Metadata Is Your Friend

What is metadata? It is “data about data” but there is an easier way to get genealogists interested. What if I told you that there was a way for you to add information about a digital image to the file – such as the subject, data, location and even a source citation – to the file so that it is always part of the file structure? That is what metadata can do.

What is metadata? Basically it is “data about data” but there is an easier way to get genealogists interested. What if I told you that there was a way for you to add information about a digital image to the file – such as the subject, data, location and even a source citation – to the file so that it is always part of the file structure? That is what metadata can do.

In the example above, I have entered my own text in the Title and Subject fields, added Tags and also placed my source citation in the Comments field (which holds 9,999 characters!)

You may not realize that metadata is already added to many of your digital files, especially when they are created. One example is a photo created with a digital camera or a smartphone. If you examine the metadata it will tell you the type of camera used to create the file, the file creation date, the resolution and sometimes even the GPS location of the photo.

So what about files that you’ve created, can you add and edit that metadata? Sure you can. An easier way to explain it is to watch a video recording of a webinar I presented called Metadata for Digital Images. Click here to watch now.

Once you’ve mastered the metadata concepts, consider adding important metadata to each of your genealogy research files!

Organize AND Backup Digital Materials

What good is spending hours organizing digital files if you don’t ensure their future accessibility? Every genealogist should have a data backup plan and also perform backups on a regular basis.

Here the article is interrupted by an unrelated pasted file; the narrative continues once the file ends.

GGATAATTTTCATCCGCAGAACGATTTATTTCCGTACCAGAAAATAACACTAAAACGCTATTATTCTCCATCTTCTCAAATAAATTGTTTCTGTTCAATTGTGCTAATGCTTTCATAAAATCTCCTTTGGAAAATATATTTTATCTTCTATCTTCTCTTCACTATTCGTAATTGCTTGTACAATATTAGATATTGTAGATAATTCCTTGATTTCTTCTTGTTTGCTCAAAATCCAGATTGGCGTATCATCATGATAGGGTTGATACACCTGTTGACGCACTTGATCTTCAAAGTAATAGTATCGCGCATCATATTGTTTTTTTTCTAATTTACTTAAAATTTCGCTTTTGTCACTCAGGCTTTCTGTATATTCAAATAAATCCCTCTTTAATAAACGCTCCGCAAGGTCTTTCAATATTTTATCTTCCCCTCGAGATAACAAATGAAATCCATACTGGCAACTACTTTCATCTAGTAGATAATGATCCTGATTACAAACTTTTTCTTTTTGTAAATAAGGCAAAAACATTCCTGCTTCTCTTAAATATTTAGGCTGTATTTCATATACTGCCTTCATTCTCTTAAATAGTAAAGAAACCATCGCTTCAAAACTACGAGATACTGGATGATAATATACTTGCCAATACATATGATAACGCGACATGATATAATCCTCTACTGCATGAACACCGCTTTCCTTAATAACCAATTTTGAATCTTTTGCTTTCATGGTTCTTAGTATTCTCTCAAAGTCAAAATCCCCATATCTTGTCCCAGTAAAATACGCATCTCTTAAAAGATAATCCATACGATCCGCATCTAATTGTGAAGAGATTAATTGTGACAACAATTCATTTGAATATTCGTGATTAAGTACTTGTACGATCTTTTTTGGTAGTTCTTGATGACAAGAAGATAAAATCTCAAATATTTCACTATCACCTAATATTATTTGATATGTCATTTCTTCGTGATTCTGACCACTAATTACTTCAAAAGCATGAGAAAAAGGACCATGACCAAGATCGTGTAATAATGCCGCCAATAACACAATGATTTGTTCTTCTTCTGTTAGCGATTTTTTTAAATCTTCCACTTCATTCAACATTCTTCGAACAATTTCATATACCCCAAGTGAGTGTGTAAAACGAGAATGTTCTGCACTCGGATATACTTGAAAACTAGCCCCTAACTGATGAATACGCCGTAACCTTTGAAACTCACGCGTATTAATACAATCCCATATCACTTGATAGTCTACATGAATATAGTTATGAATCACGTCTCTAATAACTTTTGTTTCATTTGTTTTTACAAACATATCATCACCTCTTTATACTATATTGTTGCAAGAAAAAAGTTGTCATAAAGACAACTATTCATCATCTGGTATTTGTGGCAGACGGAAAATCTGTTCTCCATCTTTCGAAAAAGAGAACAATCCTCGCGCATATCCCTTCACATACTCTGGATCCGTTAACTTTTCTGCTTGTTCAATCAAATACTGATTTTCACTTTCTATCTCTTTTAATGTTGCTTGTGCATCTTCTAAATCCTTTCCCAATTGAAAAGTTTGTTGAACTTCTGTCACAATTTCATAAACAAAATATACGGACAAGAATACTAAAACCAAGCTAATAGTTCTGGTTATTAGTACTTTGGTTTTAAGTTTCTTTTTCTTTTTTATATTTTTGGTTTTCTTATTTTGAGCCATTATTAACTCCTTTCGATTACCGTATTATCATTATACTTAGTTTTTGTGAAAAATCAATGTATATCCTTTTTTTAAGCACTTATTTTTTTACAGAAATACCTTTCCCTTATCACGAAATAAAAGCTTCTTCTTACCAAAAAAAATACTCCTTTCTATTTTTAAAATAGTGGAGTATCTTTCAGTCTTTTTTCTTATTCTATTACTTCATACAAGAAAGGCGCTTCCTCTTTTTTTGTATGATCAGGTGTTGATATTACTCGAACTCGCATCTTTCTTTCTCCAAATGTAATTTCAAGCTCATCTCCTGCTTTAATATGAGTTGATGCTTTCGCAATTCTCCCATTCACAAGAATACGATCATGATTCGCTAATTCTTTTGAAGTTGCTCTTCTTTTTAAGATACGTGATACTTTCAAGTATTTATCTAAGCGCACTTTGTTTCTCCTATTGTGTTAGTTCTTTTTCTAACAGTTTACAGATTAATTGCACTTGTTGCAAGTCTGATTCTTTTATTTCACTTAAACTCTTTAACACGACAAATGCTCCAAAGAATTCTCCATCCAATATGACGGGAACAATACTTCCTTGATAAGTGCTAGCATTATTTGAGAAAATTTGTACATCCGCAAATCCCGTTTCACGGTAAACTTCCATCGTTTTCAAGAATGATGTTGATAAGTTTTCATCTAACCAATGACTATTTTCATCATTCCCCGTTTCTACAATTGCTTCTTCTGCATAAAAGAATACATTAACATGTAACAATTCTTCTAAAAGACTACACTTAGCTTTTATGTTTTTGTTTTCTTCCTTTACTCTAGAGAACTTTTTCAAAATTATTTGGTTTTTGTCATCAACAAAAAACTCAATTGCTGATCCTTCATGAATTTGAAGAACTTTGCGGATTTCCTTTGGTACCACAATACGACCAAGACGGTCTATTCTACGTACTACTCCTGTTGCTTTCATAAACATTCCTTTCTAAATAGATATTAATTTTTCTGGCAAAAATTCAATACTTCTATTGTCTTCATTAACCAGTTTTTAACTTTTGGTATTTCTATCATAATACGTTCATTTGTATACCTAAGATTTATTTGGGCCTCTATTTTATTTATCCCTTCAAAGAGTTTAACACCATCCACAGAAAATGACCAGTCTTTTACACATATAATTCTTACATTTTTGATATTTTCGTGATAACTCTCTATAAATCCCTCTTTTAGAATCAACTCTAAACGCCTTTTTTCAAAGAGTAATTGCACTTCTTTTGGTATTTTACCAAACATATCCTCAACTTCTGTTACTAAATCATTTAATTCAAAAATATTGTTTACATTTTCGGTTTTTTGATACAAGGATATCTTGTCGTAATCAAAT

Try employing the 3-2-1 Rule:

  • 3 copies of each file. This means one primary copy, likely your hard drive, and then two other copies such as in the cloud and on an external hard drive.
  • 2 different media formats. Don’t store all copies on different hard drives or in different cloud platforms. Use different media such as hard drive, cloud, USB flash drive etc.
  • 1 offsite copy. This means do not copy files to a USB drive that you keep near your computer. Place it in a fire safe. Better yet, make sure one of your file copies is in the cloud which means it is not physically stored near the hard drive version.

Don’t forget that backing up on a regular schedule is important as well. In the genealogy community, the 1st day of each month is promoted as Data Backup Day and is a reminder to all genealogists to future proof their research data!

Month 10 To Do List – Full Do-Over Participants

  • New to DNA Genealogy: If you have not yet spent time learning about DNA genealogy, use some of the resources listed above and familiarize yourself with the various tests and terminology. Also, consider attending a DNA genealogy lecture at the next genealogy conference you attend.
  • Organizing Research Materials – Digital: Map out a file naming convention and also rename folders if necessary. In addition, don’t forget to have at least two forms of file backup! Most genealogists use a cloud platform such as Dropbox paired with an external hard drive or an automated backup site.

Month 10 To Do List – Review or “Go-Over” Participants

  • Currently Familiar with DNA Genealogy: If you have already completed one or more DNA test, make sure you are using all the possible tools at your disposal for interpreting results and connecting with others.
  • Organizing Research Materials – Digital: If you have not set aside your original research files and are still working with them, you will likely have the most work to do in terms of getting organized. Decide on a file naming convention and start using folders to group and sort items.

©2016, copyright Thomas MacEntee. All rights reserved.